Tag Archives: reading

Preparation to Write in a New Genre

You know when you’re knee deep in a project and then you get that shiny new idea? And you’re like, “But Brain, I don’t write Historical Fiction. You must have me confused with a better brain that likes to research things to death.” And yet, you love the idea so much, you decide, maybe one day, you’ll write that shiny idea into a book or short story, or *gulp* a series.

If that’s a thought you’ve had recently, then you and I are in the same boat, my friend. Grab and oar and let’s figure out what the heck we’re supposed to do now that we’re up Poop Creek with two paddles.

The best answer I’ve found in how to prepare to write in a new genre is extremely simple, and yet will take you a very long time.

Read.

Read read read read read.

Then read some more.

Read some articles. Then read some articles about those articles.

I can hear my inner critic already grumbling. “A little excessive, dear.” OR IS IT?

You’ll find a few different schools of thought on this. Some people try not to read so it doesn’t color how they write their book. Other people don’t think you can even start a book until you’ve read a library full. You and I, my friend, need to find a happy medium.

I decided I wanted to read more in the genre I would be attempting to write which happens to be Historical Fiction. I wanted to read classics in the genre, and also recently published books in the genre. I feel it’s important to read both because then I’d be able to establish a foundation in the genre with the classics, and then see what has been selling and successful in the genre currently.

Next, I took a few weeks to think about my story and what would be the best means to tell it. I decided a dual timeline would be best, but I had also had zero experience writing dual timelines.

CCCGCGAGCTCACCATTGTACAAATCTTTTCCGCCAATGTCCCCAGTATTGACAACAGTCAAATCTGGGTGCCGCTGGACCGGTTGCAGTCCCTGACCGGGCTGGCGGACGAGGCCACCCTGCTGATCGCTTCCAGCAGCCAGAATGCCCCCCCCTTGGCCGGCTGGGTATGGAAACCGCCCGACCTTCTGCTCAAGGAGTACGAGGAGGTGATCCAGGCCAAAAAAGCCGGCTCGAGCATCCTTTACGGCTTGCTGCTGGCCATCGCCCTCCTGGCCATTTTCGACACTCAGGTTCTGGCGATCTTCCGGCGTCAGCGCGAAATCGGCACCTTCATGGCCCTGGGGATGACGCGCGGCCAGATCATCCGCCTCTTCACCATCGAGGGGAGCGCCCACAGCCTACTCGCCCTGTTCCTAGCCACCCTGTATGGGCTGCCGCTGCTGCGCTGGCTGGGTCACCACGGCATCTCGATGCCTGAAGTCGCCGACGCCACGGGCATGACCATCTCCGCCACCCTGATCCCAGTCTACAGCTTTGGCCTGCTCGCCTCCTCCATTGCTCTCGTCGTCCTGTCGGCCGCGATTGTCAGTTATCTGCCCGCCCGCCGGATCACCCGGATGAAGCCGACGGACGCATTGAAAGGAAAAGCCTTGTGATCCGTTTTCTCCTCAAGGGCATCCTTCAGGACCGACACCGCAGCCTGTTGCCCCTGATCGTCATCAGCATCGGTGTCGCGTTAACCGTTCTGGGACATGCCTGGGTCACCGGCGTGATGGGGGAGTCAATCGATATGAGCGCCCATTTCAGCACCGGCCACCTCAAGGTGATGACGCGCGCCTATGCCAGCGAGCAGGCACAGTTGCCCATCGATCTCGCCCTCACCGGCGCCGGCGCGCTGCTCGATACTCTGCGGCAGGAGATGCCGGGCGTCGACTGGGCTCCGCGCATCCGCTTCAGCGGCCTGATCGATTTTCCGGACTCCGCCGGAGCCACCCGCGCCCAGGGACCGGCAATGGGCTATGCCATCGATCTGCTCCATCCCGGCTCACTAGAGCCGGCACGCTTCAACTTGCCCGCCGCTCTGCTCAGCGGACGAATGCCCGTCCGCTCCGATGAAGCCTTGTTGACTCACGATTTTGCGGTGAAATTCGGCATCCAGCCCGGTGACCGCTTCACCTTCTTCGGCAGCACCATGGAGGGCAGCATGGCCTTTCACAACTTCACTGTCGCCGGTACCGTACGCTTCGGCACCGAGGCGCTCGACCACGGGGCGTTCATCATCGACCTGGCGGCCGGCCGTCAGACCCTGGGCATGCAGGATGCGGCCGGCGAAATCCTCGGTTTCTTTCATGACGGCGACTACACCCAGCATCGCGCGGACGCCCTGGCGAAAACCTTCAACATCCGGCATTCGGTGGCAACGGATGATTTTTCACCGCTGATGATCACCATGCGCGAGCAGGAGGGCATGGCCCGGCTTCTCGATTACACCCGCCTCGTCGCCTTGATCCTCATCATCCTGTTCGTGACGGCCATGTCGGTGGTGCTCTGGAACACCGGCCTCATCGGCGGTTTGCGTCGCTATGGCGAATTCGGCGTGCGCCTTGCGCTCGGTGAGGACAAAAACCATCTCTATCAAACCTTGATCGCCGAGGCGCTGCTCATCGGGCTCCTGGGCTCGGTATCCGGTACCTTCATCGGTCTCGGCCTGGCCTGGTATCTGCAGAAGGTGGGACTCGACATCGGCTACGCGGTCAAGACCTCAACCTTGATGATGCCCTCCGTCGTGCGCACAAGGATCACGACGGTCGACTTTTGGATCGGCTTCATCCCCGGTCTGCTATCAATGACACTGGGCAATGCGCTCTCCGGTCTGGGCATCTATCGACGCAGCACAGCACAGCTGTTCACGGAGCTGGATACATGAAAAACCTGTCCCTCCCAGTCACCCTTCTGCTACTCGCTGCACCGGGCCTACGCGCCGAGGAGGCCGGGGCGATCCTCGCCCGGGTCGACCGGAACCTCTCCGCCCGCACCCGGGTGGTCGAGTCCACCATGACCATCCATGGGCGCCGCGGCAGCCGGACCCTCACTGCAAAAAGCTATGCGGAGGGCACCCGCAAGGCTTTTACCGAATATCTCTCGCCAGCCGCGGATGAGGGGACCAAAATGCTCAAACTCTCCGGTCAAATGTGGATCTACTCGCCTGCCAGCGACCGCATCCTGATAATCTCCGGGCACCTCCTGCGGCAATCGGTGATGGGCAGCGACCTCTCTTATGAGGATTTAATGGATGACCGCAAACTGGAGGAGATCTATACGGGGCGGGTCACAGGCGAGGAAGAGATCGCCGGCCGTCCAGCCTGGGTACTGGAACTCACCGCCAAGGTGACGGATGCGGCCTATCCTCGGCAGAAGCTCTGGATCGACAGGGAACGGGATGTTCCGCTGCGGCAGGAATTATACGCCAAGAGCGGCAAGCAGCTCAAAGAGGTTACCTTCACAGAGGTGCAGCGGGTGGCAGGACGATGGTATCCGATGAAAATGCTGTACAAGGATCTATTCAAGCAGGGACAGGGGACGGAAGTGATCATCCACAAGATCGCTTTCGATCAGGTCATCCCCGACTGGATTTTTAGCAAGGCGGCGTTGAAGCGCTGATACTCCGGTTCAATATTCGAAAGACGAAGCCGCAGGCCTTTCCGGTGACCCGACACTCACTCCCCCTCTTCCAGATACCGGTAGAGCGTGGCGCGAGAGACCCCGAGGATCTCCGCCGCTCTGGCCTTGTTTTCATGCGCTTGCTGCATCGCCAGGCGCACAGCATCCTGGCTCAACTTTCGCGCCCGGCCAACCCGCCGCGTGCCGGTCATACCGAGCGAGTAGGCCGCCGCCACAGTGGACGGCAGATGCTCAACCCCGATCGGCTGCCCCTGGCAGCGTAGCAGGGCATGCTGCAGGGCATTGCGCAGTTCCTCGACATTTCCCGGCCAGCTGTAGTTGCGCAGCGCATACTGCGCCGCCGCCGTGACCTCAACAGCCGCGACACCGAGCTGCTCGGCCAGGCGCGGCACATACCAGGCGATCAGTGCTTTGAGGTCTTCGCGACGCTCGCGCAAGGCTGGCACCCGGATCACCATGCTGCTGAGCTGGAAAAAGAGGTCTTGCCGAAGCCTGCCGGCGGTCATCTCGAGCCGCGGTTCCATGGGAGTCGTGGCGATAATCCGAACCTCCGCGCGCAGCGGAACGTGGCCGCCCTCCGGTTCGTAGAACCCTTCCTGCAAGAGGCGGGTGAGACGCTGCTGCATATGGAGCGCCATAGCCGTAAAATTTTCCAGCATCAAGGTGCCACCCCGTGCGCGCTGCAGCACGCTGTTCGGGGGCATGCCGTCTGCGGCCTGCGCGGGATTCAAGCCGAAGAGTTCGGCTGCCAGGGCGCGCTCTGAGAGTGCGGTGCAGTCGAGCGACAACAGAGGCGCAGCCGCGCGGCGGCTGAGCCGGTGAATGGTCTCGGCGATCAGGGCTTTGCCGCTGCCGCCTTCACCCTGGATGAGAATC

Finally, I ordered all the books that appealed to me with those two intersecting points (dual timeline and historical fiction).

I’ve found that analyzing these books has been more difficult than I thought… because I’m loving them so much. I feel transported to another place and time, and fall in love with many of the characters. Which makes it a little difficult to dissect a piece of literature, you know?

In order to focus on the task at hand, I took note of the things I loved. For example:

  1. What do I love about the author’s style? Is the voice unique?
  2. If the book is in first person, what helped make the character so unique?
  3. What details about the setting made me feel like I was there?
  4. How does the author set up a scene to help me feel transported?
  5. How does the author go back and forth between the two (or multiple) timelines? Is it seamless? If so, then how? If it’s not seamless, what could’ve made it better for me?
  6. Do I see a pattern of how the authors move between timelines?
  7. What, if anything, did I not like about how the author approached writing the story? Why? How can I avoid doing the same?

I’m still reading a stack of books of dual timeline historical fiction. I’m still asking myself these questions. I’m a few months in, now, and I expect this will take a few more months to complete this stage of the research.

And then there’s the research for the time period in which my book takes place. But perhaps that’s another post down the line…

Have you written in a different genre than you’re used to? If so, what tricks did you learn that you’d like to share?

 

Evaluating Your Year in Books

Picture by Kristin Luna, without dog’s permission.

One of my favorite things to do at the end of the year is look back on the books I’ve read. Goodreads has a great tool that automatically comes up with your stats, like how many pages you’ve read, the longest book you’ve read, the shortest book you’ve read, etc.

My friend Shannon Fox does her own evaluation for end of the year reading, and you can view it here.

Here’s her template so you can evaluate the books you’ve read this year, notice some of your reading patterns, and help you make some reading goals for next year. Enjoy, and thank you Shannon!

 

2016: Books in Review